Three new half-hour musicals, featuring such Broadway talents as Victoria Clark, Barbara Walsh and Michael John LaChiusa, for a mere 20 bucks? That would sound like quite a bargain, and it turns out that the program offers more than enough to warrant a visit to the Zipper Theater, even in Clark's performance alone.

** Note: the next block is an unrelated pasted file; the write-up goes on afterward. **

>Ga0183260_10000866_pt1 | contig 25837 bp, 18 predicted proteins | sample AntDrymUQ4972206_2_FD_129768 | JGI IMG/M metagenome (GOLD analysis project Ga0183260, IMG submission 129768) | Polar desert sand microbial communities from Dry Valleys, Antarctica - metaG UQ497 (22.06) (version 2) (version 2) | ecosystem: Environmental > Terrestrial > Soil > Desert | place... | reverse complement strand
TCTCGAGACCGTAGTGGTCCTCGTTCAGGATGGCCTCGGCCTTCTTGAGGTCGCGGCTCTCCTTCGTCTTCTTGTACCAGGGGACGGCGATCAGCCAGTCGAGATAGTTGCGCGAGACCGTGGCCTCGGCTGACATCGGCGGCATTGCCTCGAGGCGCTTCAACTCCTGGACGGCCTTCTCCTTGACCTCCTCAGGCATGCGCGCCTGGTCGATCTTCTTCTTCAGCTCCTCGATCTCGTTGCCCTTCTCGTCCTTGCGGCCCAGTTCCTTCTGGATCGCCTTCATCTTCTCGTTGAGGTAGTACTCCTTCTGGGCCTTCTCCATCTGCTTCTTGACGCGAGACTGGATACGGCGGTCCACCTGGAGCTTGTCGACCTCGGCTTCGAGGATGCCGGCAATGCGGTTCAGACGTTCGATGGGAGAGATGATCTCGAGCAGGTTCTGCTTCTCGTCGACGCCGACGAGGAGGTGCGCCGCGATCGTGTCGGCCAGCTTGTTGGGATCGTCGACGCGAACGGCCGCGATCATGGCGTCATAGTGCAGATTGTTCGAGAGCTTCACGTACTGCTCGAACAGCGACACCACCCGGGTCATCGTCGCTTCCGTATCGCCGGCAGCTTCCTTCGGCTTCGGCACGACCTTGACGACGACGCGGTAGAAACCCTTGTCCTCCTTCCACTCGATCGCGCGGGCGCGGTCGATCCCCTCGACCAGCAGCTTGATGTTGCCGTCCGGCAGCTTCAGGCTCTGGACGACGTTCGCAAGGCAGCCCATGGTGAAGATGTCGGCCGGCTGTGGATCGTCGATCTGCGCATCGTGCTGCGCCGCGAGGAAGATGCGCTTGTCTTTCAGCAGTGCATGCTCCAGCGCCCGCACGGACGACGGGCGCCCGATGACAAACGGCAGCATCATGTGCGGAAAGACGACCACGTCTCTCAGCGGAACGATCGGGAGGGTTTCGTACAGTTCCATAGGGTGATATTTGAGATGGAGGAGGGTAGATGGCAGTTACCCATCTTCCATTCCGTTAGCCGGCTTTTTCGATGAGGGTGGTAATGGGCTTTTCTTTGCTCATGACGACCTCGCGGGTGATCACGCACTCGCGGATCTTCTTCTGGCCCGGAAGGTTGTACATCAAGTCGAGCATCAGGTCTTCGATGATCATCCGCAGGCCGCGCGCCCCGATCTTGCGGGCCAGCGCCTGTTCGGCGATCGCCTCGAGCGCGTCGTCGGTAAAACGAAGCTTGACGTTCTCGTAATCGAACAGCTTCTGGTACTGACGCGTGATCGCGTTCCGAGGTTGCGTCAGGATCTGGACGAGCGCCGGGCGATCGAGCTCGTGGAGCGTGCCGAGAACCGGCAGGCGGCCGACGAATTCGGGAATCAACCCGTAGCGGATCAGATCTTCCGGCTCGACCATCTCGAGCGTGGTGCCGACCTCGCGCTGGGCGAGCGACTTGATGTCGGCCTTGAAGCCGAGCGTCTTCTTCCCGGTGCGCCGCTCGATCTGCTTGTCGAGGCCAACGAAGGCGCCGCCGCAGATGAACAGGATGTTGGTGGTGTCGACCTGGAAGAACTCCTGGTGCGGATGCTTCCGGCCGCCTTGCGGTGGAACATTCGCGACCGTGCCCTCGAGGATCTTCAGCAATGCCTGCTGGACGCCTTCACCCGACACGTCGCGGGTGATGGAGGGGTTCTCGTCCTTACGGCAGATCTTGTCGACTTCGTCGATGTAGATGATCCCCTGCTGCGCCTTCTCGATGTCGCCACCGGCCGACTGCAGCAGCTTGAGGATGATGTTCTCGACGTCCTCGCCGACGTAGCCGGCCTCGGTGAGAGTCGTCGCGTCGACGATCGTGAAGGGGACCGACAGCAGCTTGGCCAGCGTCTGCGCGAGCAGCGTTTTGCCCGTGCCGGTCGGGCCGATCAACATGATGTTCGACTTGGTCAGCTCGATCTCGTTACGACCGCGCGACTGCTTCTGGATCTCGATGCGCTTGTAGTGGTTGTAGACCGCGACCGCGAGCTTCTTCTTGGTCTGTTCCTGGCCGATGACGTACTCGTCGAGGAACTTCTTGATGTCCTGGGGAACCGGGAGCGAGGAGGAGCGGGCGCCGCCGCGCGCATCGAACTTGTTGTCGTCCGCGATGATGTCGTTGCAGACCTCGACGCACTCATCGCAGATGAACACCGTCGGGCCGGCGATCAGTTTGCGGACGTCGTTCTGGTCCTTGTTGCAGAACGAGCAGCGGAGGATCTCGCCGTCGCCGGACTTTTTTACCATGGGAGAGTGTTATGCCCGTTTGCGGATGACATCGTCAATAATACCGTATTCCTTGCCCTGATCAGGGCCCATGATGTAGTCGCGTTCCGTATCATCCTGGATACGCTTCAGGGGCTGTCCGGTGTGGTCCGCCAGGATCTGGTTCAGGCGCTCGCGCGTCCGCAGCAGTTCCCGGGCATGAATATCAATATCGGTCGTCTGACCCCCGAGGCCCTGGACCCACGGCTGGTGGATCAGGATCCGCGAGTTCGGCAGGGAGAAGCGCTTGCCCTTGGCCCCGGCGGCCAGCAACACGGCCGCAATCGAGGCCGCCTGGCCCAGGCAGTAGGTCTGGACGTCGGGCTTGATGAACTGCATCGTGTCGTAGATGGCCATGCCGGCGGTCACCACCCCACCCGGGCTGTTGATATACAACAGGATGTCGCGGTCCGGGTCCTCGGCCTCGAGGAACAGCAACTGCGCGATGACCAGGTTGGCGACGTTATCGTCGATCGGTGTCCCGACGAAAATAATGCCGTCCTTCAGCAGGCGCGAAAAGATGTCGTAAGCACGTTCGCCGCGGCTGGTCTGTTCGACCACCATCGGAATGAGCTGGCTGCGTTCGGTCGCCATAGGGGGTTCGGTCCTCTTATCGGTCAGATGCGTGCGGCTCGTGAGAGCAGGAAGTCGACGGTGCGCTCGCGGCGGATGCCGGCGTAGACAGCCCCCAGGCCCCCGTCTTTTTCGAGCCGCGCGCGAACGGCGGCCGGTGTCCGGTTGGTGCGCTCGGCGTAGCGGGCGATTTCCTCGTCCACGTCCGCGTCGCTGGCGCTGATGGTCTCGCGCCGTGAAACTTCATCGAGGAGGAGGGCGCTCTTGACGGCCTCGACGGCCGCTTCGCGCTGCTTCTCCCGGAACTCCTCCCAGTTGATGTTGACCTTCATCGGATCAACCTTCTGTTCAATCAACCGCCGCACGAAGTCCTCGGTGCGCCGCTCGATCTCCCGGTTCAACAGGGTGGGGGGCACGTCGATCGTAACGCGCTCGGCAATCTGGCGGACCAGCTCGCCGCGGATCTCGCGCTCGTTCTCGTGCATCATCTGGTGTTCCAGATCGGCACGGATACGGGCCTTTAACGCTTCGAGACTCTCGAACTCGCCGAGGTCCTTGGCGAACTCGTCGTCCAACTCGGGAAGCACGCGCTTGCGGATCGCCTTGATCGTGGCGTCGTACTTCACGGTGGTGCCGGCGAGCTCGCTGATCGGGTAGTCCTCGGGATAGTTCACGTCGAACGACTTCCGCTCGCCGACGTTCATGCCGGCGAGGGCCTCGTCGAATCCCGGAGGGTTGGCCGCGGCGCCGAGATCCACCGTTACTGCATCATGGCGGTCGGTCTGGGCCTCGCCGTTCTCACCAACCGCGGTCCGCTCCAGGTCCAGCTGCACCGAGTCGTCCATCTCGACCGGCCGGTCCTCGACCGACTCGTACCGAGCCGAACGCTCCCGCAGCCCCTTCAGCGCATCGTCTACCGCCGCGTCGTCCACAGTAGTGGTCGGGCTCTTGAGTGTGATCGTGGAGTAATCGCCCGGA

Three new half-hour musicals, featuring such Broadway talents as Victoria Clark, Barbara Walsh and Michael John LaChiusa, for a mere 20 bucks? That would sound like quite a bargain, and it turns out that the program — under the moniker “Inner Voices: Solo Musicals” — offers more than enough to warrant a visit to the Zipper Theater, even in Clark’s performance alone.In “Tres Ninas,” a Southern Californian woman — in three distinct episodes, taking place over the course of 25 years — tells how she took notice of, and involved herself in, the life of three illegal immigrants. Piece is jointly credited to Ellen Fitzhugh and prolific composer LaChiusa. While the latter is well known here, Fitzhugh’s two high-profile failures — Hal Prince’s 1985 “Grind” and the 1993 stage adaptation of “Paper Moon” — have limited her subsequent opportunities. One assumes the pair collaborated on the lyrics; in any event, this is LaChiusa’s most directly involving work in years. Whether a full-length expansion is in the cards is hard to say, but it would be a shame to relegate “Tres Ninas” to the pile of unperformable musicals simply because of its brevity. And Clark, lounging on a worn couch wearing a slip and slippers, gives a rich, incredibly affecting performance as the same character relating what happened to her as a child of 11, a young divorcee of 26 and a worn-out bartender 10 years later. The final piece, “A Thousand Words Come to Mind,” is interesting but perhaps the least developed of the three (although it might simply fall victim to audience restlessness after 75 intermissionless minutes in the cramped Zipper seating). Walsh, from “Falsettos” and the recent “Company” revival, plays a woman watching over her mother’s deathbed in the cancer ward. Philip Roth and his novel “The Human Stain” play a part in the narrative, leading one to wonder whether the tale is based on fact (and whether familiarity with the novel would enhance enjoyment of the musical). Walsh gives an exceptional performance, including an eerie section in which she seems to inhabit Roth. Book is by Michele Lowe, music by Scott Davenport Richards (son of late director Lloyd Richards). More successful is the middle offering, “Alice Unwrapped,” by Laura Harrington and Jenny Giering (authors of last fall’s “Crossing Brooklyn” from the Transport Group). This starts out as one of those not-very-promising pieces about a mixed-up school kid who dresses in weird, camouflage clothing and alienates everyone around her. As the musical progresses, though, the character and her real-world problems become deeper and more involving, especially in interchanges with her 8-year-old sister. The surprise here is the performance by 16-year-old Jennifer Damiano (seen recently as the daughter in “Next to Normal”). Don’t let her age fool you; this high school junior holds her own with veterans Clark and Walsh. The three slices are simply but effectively staged by individual directors, sharing the space with a few pieces of furniture but different pianists. (LaChiusa also uses a guitarist to maximum effect, while “A Thousand Words” adds a bass.) Paulette Haupt, artistic director of a nonprofit group called Premieres, has assembled the program, which makes for an invigorating evening of new mini-musicals from talented writers and performers.